CHEYENNE, Wyo. (AP) — The meaning of reams of new data from groundwater testing in a remote Wyoming gas field where the U.S. Environmental Protection Agency sparked concern last year will be a matter of interpretation.
Does the new science shore up damnation of hydraulic fracturing — the petroleum industry practice of blasting water, sand and chemicals deep beneath the water table? Or does it refute criticism of the technique as too much anxious hand-wringing?
No one is making either claim yet.
The U.S. Geological Survey on Wednesday released tables showing the amounts of dozens of various chemicals in the groundwater below the Pavillion area of west-central Wyoming. But there was no analysis accompanying the data.
The information, from testing in late April, follows similar tests last year, when the EPA linked contaminants in two water wells to hydraulic fracturing, or fracking.
The new testing shows much lower levels of the carcinogen benzene than what the EPA reported. However, only one of the two wells was tested this time.
With no official interpretation as a guide, the pro-industry and environmental groups that weighed in almost instantly on the sensational EPA draft report in December were conspicuously quiet this time. Even Wyoming Gov. Matt Mead — who actively sought the new testing and whose own employees had a hand in it — passed on saying anything about what the data actually meant.
"We will be guided by science in the way we react to the investigation of impacts on water outside of Pavillion," Mead said in a mild prepared statement.
Benzene is a hydrocarbon commonly associated with oil and gas development. Last year's EPA testing showed benzene at almost 50 times the recommended EPA limit. The new data, from tests that involved the state, the USGS, the EPA, and the Northern Arapaho and Eastern Shoshone Indian tribes, show benzene at 3 percent of the recommended EPA limit.
But researchers this time around decided they couldn't extract enough water for a reliable sample from the well that showed the highest amount of benzene last year.
In the well the researchers did use, the amount of any benzene in the groundwater was too small to be detected last year. In that sense, the results for benzene this year are in line with last year's.
The latest data is generally "consistent with groundwater monitoring data previously released," EPA spokeswoman Alisha Johnson said by email.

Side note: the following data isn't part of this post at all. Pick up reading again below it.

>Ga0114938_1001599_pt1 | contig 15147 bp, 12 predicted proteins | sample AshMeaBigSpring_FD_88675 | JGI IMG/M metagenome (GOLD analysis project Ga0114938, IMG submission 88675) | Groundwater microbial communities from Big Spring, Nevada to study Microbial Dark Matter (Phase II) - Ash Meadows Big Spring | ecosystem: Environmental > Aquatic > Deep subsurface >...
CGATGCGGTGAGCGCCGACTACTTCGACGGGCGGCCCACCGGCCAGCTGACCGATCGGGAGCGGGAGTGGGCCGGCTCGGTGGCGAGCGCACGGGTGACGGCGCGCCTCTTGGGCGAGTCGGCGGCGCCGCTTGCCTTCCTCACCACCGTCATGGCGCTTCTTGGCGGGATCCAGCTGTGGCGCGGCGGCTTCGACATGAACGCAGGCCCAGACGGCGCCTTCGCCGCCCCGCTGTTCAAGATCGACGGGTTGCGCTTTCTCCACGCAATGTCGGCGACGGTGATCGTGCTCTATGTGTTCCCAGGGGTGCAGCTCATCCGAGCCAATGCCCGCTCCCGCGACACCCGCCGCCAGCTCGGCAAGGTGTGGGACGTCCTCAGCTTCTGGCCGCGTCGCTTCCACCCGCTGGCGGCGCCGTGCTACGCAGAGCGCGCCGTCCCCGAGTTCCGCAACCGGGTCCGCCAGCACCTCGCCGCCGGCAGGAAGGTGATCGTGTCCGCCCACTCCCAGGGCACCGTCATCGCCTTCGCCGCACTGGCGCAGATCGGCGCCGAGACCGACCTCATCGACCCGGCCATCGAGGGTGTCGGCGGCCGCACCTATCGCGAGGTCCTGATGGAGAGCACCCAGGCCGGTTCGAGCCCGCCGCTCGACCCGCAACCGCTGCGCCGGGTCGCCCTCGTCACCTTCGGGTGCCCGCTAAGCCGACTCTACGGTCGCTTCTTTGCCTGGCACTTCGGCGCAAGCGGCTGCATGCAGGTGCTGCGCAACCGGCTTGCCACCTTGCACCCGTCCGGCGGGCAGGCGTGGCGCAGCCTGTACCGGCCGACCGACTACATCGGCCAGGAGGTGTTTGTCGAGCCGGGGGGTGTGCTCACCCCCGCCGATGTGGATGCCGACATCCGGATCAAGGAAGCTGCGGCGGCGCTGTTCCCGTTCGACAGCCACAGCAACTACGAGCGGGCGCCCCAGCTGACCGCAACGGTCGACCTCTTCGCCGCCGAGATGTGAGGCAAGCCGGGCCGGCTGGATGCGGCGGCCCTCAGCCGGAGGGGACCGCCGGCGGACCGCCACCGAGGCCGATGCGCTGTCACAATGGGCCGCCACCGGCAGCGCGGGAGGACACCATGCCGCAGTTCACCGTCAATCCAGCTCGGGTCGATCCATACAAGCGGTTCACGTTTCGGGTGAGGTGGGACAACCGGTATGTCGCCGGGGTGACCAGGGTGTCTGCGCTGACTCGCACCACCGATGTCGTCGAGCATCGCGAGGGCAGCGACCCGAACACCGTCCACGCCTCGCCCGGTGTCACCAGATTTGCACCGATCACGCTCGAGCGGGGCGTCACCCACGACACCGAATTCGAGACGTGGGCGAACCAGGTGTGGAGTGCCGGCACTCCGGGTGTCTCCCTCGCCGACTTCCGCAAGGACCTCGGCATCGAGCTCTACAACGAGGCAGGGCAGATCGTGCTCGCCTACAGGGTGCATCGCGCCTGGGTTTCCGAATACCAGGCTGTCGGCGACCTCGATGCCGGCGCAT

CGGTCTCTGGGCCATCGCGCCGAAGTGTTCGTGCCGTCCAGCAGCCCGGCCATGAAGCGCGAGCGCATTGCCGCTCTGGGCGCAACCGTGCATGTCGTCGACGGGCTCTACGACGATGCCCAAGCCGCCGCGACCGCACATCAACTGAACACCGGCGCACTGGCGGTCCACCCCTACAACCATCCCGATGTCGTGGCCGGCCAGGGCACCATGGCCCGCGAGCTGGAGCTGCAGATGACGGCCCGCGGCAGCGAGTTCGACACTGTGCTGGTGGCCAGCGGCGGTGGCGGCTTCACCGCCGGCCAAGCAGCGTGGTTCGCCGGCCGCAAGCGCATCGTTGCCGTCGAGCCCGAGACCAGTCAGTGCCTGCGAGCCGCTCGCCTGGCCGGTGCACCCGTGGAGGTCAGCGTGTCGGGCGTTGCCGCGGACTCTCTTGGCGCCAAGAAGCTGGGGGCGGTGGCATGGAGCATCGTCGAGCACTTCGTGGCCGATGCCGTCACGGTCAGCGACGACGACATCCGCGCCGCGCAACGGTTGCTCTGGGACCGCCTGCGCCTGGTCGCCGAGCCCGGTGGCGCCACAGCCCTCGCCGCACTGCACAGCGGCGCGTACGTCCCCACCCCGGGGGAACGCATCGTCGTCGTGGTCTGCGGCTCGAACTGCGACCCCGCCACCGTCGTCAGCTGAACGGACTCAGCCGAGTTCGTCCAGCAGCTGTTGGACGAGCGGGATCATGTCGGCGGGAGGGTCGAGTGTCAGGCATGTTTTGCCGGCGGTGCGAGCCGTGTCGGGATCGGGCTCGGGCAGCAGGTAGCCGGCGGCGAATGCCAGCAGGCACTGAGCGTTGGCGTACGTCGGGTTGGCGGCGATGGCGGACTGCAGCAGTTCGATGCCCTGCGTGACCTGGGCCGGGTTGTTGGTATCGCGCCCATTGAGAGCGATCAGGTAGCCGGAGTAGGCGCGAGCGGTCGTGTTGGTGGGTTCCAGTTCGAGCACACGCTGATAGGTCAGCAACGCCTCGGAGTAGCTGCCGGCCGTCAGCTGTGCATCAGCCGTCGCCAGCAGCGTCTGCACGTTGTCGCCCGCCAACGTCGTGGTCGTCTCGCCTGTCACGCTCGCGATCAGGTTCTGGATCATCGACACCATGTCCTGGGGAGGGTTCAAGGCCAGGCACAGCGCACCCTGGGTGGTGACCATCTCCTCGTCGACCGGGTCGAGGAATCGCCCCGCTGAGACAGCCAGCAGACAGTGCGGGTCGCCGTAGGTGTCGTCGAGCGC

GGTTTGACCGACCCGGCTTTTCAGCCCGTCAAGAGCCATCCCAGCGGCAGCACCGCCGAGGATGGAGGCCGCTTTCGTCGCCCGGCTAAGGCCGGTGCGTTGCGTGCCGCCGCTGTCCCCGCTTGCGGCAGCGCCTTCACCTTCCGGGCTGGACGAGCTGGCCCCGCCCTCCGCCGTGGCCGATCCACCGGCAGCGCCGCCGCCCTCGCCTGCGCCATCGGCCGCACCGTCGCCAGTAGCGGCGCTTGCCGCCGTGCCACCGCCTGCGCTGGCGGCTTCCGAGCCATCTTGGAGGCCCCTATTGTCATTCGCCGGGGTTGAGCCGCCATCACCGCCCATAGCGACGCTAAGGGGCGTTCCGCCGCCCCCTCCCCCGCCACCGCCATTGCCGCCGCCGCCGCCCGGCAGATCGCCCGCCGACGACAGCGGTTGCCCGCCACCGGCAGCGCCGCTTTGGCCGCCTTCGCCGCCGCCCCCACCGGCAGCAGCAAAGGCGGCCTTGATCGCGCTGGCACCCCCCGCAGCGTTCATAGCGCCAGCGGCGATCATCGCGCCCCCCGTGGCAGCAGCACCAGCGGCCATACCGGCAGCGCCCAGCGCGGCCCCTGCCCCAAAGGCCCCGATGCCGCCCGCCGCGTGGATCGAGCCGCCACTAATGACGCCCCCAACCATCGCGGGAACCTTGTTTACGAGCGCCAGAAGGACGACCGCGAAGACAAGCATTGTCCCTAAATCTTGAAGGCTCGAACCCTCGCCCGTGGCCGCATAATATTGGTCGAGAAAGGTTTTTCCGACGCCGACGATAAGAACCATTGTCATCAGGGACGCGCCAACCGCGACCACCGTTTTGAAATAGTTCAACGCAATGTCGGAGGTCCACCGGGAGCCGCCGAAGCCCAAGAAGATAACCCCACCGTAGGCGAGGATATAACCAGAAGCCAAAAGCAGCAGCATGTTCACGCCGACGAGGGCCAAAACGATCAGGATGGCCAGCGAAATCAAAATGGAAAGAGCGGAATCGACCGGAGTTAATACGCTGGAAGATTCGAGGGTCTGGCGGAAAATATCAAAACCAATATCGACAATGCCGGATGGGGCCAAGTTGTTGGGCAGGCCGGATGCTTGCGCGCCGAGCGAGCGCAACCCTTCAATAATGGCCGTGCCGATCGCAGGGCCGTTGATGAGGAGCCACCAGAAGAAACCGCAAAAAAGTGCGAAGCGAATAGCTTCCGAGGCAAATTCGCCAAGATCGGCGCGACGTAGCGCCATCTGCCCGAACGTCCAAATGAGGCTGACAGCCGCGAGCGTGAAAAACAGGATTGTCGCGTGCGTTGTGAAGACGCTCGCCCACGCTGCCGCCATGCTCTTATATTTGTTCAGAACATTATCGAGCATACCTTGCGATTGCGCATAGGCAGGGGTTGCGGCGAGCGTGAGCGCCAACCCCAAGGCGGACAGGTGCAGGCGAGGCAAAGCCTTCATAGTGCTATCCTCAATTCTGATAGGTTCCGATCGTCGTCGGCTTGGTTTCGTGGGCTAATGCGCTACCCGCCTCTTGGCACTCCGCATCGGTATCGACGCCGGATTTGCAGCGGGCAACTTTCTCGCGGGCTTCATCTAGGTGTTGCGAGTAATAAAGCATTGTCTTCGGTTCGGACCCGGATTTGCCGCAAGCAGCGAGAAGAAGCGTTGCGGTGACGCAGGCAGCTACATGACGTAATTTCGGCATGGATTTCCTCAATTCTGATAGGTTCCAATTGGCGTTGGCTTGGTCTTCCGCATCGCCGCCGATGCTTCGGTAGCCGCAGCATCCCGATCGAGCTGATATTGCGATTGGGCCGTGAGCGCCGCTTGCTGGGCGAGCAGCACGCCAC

The EPA has said repeatedly that the findings in Pavillion, where natural gas and drilling for it occurs at a relatively shallow level, can in no way be applied to fracking that occurs in other geologic formations elsewhere.
Encana Corp., the Calgary, Alberta, company that operates the Pavillion gas field, also declined to comment on the meaning of the data. However, company spokesman Doug Hock said the fact that one of the wells didn't produce enough water for the new testing casts doubt on the previous results.
"EPA's wells are improperly constructed," he said by email.
He said Encana would comment on the results after it had more time to review them. Same with some environmentalists: The Natural Resources Defense Council looked at the data and did not comment Wednesday.
"A better interpretation of the data would have been beneficial for the impacted residents and the public," Deb Thomas, of the Powder River Basin Resource Council, said by email. The council has been representing some of the Pavillion residents who have complained about well water that became befouled by chemicals.
Benzene is not among the chemicals the EPA pointed to last year in making the link to fracking. The process of extracting oil and gas involves pumping millions of gallons of water mixed with sand and chemicals down well holes to crack open formations and improve the flow of hydrocarbons.
Pavillion-area homeowners say their water became tainted after gas drilling — and fracking — picked up in their neighborhood about seven years ago.
Wyoming officials and the petroleum industry criticized the draft EPA study, characterizing its findings as flimsy. State officials were further incensed the EPA did not consult with them about the testing it was doing on their turf.
Last winter, Wyoming officials and the EPA mended fences and announced they would collaborate with the USGS and the tribes on the new testing. A full peer review of the sampling and findings to date will occur later.